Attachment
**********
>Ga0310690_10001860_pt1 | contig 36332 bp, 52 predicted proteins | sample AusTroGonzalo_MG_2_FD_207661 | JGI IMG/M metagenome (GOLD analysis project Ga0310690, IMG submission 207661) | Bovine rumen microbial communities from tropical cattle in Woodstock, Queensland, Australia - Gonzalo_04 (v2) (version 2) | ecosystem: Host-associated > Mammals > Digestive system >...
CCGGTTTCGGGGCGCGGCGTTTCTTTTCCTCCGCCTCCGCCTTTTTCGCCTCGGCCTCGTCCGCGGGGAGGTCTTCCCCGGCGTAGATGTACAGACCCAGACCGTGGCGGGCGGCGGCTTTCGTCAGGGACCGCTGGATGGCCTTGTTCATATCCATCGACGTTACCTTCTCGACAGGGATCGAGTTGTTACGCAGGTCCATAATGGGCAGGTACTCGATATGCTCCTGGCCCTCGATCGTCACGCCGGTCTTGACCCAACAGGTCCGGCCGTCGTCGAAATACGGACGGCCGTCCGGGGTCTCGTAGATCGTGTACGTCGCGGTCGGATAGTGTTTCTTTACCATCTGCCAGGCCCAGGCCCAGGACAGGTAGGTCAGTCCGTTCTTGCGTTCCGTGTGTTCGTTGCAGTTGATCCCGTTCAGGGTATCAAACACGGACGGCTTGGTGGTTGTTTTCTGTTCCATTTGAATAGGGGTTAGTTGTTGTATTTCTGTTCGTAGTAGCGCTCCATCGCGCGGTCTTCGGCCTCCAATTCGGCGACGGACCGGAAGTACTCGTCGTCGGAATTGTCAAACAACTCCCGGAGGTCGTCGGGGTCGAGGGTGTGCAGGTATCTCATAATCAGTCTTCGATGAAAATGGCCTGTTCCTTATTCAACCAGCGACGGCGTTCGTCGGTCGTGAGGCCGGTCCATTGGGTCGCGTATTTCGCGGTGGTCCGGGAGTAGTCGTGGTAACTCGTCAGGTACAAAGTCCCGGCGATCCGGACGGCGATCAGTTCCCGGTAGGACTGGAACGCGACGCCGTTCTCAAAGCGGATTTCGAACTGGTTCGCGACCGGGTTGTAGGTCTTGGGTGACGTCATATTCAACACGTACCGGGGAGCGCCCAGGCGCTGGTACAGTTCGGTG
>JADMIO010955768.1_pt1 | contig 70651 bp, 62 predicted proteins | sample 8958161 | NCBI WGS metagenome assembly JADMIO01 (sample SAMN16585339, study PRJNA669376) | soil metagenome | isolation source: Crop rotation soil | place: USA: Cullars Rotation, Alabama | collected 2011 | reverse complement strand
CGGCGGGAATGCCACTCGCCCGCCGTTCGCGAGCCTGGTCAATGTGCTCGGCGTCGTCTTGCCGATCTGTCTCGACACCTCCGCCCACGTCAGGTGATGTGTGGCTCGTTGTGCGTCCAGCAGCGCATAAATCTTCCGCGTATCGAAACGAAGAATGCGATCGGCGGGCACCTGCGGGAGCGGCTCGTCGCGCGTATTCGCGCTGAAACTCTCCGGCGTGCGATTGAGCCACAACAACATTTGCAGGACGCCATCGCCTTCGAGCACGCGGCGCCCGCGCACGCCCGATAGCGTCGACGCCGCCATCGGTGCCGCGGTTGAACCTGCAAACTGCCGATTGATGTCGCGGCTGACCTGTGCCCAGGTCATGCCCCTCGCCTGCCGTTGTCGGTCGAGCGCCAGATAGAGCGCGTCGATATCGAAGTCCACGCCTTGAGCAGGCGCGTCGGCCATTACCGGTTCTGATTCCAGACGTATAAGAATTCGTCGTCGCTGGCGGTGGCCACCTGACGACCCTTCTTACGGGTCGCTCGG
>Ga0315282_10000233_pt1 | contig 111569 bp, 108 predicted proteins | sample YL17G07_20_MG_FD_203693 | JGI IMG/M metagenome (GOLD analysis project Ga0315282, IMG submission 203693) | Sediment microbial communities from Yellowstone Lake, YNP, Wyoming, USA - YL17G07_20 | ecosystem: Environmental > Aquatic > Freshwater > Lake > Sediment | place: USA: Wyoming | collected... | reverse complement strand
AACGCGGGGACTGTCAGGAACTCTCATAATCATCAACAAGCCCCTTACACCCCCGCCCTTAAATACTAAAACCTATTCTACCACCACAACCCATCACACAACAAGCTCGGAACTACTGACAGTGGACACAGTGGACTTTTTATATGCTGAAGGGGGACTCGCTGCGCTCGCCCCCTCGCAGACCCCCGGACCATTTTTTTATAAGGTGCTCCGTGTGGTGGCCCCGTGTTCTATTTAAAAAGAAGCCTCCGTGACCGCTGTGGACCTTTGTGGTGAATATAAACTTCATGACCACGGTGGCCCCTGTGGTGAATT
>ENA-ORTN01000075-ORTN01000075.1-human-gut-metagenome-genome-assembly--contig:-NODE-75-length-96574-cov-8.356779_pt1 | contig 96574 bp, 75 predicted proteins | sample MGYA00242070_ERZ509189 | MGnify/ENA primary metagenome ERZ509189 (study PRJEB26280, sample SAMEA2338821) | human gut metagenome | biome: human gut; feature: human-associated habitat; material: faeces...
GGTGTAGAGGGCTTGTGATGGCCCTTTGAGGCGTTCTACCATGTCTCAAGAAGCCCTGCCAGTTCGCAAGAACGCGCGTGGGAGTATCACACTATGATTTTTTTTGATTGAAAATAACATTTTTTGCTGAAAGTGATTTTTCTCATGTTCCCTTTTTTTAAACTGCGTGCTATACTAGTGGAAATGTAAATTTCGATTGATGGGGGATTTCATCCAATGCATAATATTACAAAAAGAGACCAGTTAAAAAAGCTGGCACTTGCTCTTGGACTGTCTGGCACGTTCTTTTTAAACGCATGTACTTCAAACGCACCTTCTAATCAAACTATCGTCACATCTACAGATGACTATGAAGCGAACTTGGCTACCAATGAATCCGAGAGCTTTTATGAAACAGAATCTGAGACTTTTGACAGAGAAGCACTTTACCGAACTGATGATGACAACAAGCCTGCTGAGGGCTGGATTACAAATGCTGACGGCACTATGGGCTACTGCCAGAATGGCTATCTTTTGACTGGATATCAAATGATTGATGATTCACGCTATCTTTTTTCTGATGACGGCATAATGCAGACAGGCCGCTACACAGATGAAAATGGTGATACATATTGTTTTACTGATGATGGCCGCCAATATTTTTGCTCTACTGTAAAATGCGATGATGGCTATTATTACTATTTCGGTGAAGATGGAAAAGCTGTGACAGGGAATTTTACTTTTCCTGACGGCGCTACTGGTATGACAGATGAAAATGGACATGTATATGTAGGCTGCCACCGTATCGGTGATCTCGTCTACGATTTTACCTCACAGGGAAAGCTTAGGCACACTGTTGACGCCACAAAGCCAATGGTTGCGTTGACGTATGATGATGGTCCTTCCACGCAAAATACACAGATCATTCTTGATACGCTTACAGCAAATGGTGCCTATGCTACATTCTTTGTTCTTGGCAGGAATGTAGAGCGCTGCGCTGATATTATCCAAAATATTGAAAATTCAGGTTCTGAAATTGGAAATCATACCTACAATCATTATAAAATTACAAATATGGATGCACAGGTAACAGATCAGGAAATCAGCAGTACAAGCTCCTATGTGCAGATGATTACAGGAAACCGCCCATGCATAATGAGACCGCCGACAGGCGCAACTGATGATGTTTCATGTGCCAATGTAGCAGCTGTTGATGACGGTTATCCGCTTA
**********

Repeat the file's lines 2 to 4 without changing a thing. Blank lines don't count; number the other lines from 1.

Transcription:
CCGGTTTCGGGGCGCGGCGTTTCTTTTCCTCCGCCTCCGCCTTTTTCGCCTCGGCCTCGTCCGCGGGGAGGTCTTCCCCGGCGTAGATGTACAGACCCAGACCGTGGCGGGCGGCGGCTTTCGTCAGGGACCGCTGGATGGCCTTGTTCATATCCATCGACGTTACCTTCTCGACAGGGATCGAGTTGTTACGCAGGTCCATAATGGGCAGGTACTCGATATGCTCCTGGCCCTCGATCGTCACGCCGGTCTTGACCCAACAGGTCCGGCCGTCGTCGAAATACGGACGGCCGTCCGGGGTCTCGTAGATCGTGTACGTCGCGGTCGGATAGTGTTTCTTTACCATCTGCCAGGCCCAGGCCCAGGACAGGTAGGTCAGTCCGTTCTTGCGTTCCGTGTGTTCGTTGCAGTTGATCCCGTTCAGGGTATCAAACACGGACGGCTTGGTGGTTGTTTTCTGTTCCATTTGAATAGGGGTTAGTTGTTGTATTTCTGTTCGTAGTAGCGCTCCATCGCGCGGTCTTCGGCCTCCAATTCGGCGACGGACCGGAAGTACTCGTCGTCGGAATTGTCAAACAACTCCCGGAGGTCGTCGGGGTCGAGGGTGTGCAGGTATCTCATAATCAGTCTTCGATGAAAATGGCCTGTTCCTTATTCAACCAGCGACGGCGTTCGTCGGTCGTGAGGCCGGTCCATTGGGTCGCGTATTTCGCGGTGGTCCGGGAGTAGTCGTGGTAACTCGTCAGGTACAAAGTCCCGGCGATCCGGACGGCGATCAGTTCCCGGTAGGACTGGAACGCGACGCCGTTCTCAAAGCGGATTTCGAACTGGTTCGCGACCGGGTTGTAGGTCTTGGGTGACGTCATATTCAACACGTACCGGGGAGCGCCCAGGCGCTGGTACAGTTCGGTG
>JADMIO010955768.1_pt1 | contig 70651 bp, 62 predicted proteins | sample 8958161 | NCBI WGS metagenome assembly JADMIO01 (sample SAMN16585339, study PRJNA669376) | soil metagenome | isolation source: Crop rotation soil | place: USA: Cullars Rotation, Alabama | collected 2011 | reverse complement strand
CGGCGGGAATGCCACTCGCCCGCCGTTCGCGAGCCTGGTCAATGTGCTCGGCGTCGTCTTGCCGATCTGTCTCGACACCTCCGCCCACGTCAGGTGATGTGTGGCTCGTTGTGCGTCCAGCAGCGCATAAATCTTCCGCGTATCGAAACGAAGAATGCGATCGGCGGGCACCTGCGGGAGCGGCTCGTCGCGCGTATTCGCGCTGAAACTCTCCGGCGTGCGATTGAGCCACAACAACATTTGCAGGACGCCATCGCCTTCGAGCACGCGGCGCCCGCGCACGCCCGATAGCGTCGACGCCGCCATCGGTGCCGCGGTTGAACCTGCAAACTGCCGATTGATGTCGCGGCTGACCTGTGCCCAGGTCATGCCCCTCGCCTGCCGTTGTCGGTCGAGCGCCAGATAGAGCGCGTCGATATCGAAGTCCACGCCTTGAGCAGGCGCGTCGGCCATTACCGGTTCTGATTCCAGACGTATAAGAATTCGTCGTCGCTGGCGGTGGCCACCTGACGACCCTTCTTACGGGTCGCTCGG